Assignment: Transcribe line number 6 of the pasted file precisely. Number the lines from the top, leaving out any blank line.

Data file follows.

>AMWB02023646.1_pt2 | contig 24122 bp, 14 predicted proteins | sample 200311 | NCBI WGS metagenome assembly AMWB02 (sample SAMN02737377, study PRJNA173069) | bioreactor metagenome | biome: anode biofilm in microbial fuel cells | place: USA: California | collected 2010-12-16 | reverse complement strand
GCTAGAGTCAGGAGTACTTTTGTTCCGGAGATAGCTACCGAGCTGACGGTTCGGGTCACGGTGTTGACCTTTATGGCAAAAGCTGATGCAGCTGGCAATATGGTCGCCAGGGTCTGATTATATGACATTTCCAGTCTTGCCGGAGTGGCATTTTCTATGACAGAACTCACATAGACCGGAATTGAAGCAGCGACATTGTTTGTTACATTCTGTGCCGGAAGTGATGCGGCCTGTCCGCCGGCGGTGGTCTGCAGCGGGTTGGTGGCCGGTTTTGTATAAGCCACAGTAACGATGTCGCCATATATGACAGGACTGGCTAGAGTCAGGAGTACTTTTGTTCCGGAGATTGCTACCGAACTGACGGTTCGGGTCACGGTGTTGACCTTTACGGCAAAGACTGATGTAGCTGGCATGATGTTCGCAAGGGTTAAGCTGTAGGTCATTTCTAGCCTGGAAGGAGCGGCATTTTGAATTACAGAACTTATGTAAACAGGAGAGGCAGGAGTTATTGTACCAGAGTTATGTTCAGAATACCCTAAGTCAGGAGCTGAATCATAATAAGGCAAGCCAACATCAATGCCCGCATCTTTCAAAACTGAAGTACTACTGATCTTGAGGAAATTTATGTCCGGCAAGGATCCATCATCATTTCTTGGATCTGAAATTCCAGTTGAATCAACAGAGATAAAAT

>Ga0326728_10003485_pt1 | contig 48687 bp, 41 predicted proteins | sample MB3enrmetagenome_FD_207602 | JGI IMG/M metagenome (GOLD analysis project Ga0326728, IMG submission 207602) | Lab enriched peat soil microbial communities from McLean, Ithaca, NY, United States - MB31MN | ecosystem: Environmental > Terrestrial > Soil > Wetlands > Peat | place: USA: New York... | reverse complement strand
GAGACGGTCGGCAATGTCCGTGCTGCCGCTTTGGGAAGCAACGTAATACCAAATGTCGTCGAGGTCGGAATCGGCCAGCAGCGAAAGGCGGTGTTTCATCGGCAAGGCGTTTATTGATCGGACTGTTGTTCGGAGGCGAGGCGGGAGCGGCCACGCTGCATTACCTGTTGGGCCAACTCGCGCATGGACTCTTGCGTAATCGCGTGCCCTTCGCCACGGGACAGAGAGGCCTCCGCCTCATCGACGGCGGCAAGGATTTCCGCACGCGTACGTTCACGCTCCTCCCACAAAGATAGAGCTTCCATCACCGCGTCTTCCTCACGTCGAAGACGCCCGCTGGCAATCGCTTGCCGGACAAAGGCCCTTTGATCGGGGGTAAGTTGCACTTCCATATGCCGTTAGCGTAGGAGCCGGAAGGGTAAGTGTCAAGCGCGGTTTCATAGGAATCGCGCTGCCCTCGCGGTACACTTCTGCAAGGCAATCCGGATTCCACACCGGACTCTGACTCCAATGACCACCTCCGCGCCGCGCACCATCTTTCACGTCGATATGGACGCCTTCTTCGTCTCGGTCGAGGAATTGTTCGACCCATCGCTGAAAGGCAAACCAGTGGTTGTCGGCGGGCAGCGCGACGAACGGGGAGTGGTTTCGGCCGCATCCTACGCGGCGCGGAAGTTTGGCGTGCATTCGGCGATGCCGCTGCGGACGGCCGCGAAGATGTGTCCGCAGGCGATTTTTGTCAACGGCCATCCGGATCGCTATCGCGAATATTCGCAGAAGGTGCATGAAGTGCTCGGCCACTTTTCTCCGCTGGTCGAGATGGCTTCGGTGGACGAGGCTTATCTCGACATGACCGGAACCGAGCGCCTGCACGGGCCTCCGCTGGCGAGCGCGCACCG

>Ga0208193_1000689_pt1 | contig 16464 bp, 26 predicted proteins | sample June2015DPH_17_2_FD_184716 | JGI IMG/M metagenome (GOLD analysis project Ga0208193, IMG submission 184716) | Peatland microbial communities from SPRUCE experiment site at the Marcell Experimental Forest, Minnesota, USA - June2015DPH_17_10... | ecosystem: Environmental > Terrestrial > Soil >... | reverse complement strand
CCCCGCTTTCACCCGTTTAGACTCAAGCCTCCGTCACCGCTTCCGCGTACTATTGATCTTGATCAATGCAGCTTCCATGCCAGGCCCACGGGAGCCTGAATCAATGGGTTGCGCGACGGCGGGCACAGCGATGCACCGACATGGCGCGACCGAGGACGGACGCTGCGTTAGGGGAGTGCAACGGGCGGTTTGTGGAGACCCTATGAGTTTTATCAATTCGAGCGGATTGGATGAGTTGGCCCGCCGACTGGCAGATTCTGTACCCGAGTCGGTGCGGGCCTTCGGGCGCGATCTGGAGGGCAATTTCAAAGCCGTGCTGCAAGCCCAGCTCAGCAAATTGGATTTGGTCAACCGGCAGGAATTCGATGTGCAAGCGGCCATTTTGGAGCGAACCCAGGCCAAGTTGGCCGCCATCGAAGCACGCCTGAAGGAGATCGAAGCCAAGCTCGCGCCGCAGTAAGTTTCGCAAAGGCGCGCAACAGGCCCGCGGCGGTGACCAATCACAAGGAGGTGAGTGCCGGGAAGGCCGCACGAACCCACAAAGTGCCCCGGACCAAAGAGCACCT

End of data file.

CCCCGCTTTCACCCGTTTAGACTCAAGCCTCCGTCACCGCTTCCGCGTACTATTGATCTTGATCAATGCAGCTTCCATGCCAGGCCCACGGGAGCCTGAATCAATGGGTTGCGCGACGGCGGGCACAGCGATGCACCGACATGGCGCGACCGAGGACGGACGCTGCGTTAGGGGAGTGCAACGGGCGGTTTGTGGAGACCCTATGAGTTTTATCAATTCGAGCGGATTGGATGAGTTGGCCCGCCGACTGGCAGATTCTGTACCCGAGTCGGTGCGGGCCTTCGGGCGCGATCTGGAGGGCAATTTCAAAGCCGTGCTGCAAGCCCAGCTCAGCAAATTGGATTTGGTCAACCGGCAGGAATTCGATGTGCAAGCGGCCATTTTGGAGCGAACCCAGGCCAAGTTGGCCGCCATCGAAGCACGCCTGAAGGAGATCGAAGCCAAGCTCGCGCCGCAGTAAGTTTCGCAAAGGCGCGCAACAGGCCCGCGGCGGTGACCAATCACAAGGAGGTGAGTGCCGGGAAGGCCGCACGAACCCACAAAGTGCCCCGGACCAAAGAGCACCT